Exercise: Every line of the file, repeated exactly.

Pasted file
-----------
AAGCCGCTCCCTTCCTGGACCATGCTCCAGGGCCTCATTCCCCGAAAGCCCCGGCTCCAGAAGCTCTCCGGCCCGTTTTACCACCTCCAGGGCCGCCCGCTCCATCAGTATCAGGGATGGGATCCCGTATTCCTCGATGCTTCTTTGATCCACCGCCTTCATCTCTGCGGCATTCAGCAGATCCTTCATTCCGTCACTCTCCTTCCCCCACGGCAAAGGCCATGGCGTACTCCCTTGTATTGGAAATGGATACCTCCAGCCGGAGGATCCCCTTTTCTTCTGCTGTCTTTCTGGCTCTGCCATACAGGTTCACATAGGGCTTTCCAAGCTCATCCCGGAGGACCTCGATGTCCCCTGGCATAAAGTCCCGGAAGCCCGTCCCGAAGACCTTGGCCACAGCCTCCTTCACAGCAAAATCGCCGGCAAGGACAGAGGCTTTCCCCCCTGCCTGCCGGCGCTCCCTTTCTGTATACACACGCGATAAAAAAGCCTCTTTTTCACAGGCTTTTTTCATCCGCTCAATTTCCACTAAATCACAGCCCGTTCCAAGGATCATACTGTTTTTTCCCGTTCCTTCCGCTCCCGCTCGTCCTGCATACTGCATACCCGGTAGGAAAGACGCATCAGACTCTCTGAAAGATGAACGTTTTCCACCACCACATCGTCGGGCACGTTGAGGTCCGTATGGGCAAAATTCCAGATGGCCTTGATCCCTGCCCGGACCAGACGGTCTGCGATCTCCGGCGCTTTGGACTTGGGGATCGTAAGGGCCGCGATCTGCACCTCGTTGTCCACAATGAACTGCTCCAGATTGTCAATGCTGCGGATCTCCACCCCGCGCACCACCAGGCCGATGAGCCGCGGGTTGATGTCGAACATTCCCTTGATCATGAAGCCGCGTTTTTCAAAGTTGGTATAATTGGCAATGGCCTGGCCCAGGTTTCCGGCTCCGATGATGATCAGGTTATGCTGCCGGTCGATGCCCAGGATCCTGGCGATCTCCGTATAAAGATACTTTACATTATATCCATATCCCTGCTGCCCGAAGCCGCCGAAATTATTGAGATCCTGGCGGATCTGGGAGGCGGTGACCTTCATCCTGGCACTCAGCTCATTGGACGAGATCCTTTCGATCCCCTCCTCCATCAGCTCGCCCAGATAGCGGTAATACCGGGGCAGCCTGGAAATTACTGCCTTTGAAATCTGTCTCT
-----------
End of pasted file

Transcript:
AAGCCGCTCCCTTCCTGGACCATGCTCCAGGGCCTCATTCCCCGAAAGCCCCGGCTCCAGAAGCTCTCCGGCCCGTTTTACCACCTCCAGGGCCGCCCGCTCCATCAGTATCAGGGATGGGATCCCGTATTCCTCGATGCTTCTTTGATCCACCGCCTTCATCTCTGCGGCATTCAGCAGATCCTTCATTCCGTCACTCTCCTTCCCCCACGGCAAAGGCCATGGCGTACTCCCTTGTATTGGAAATGGATACCTCCAGCCGGAGGATCCCCTTTTCTTCTGCTGTCTTTCTGGCTCTGCCATACAGGTTCACATAGGGCTTTCCAAGCTCATCCCGGAGGACCTCGATGTCCCCTGGCATAAAGTCCCGGAAGCCCGTCCCGAAGACCTTGGCCACAGCCTCCTTCACAGCAAAATCGCCGGCAAGGACAGAGGCTTTCCCCCCTGCCTGCCGGCGCTCCCTTTCTGTATACACACGCGATAAAAAAGCCTCTTTTTCACAGGCTTTTTTCATCCGCTCAATTTCCACTAAATCACAGCCCGTTCCAAGGATCATACTGTTTTTTCCCGTTCCTTCCGCTCCCGCTCGTCCTGCATACTGCATACCCGGTAGGAAAGACGCATCAGACTCTCTGAAAGATGAACGTTTTCCACCACCACATCGTCGGGCACGTTGAGGTCCGTATGGGCAAAATTCCAGATGGCCTTGATCCCTGCCCGGACCAGACGGTCTGCGATCTCCGGCGCTTTGGACTTGGGGATCGTAAGGGCCGCGATCTGCACCTCGTTGTCCACAATGAACTGCTCCAGATTGTCAATGCTGCGGATCTCCACCCCGCGCACCACCAGGCCGATGAGCCGCGGGTTGATGTCGAACATTCCCTTGATCATGAAGCCGCGTTTTTCAAAGTTGGTATAATTGGCAATGGCCTGGCCCAGGTTTCCGGCTCCGATGATGATCAGGTTATGCTGCCGGTCGATGCCCAGGATCCTGGCGATCTCCGTATAAAGATACTTTACATTATATCCATATCCCTGCTGCCCGAAGCCGCCGAAATTATTGAGATCCTGGCGGATCTGGGAGGCGGTGACCTTCATCCTGGCACTCAGCTCATTGGACGAGATCCTTTCGATCCCCTCCTCCATCAGCTCGCCCAGATAGCGGTAATACCGGGGCAGCCTGGAAATTACTGCCTTTGAAATCTGTCTCT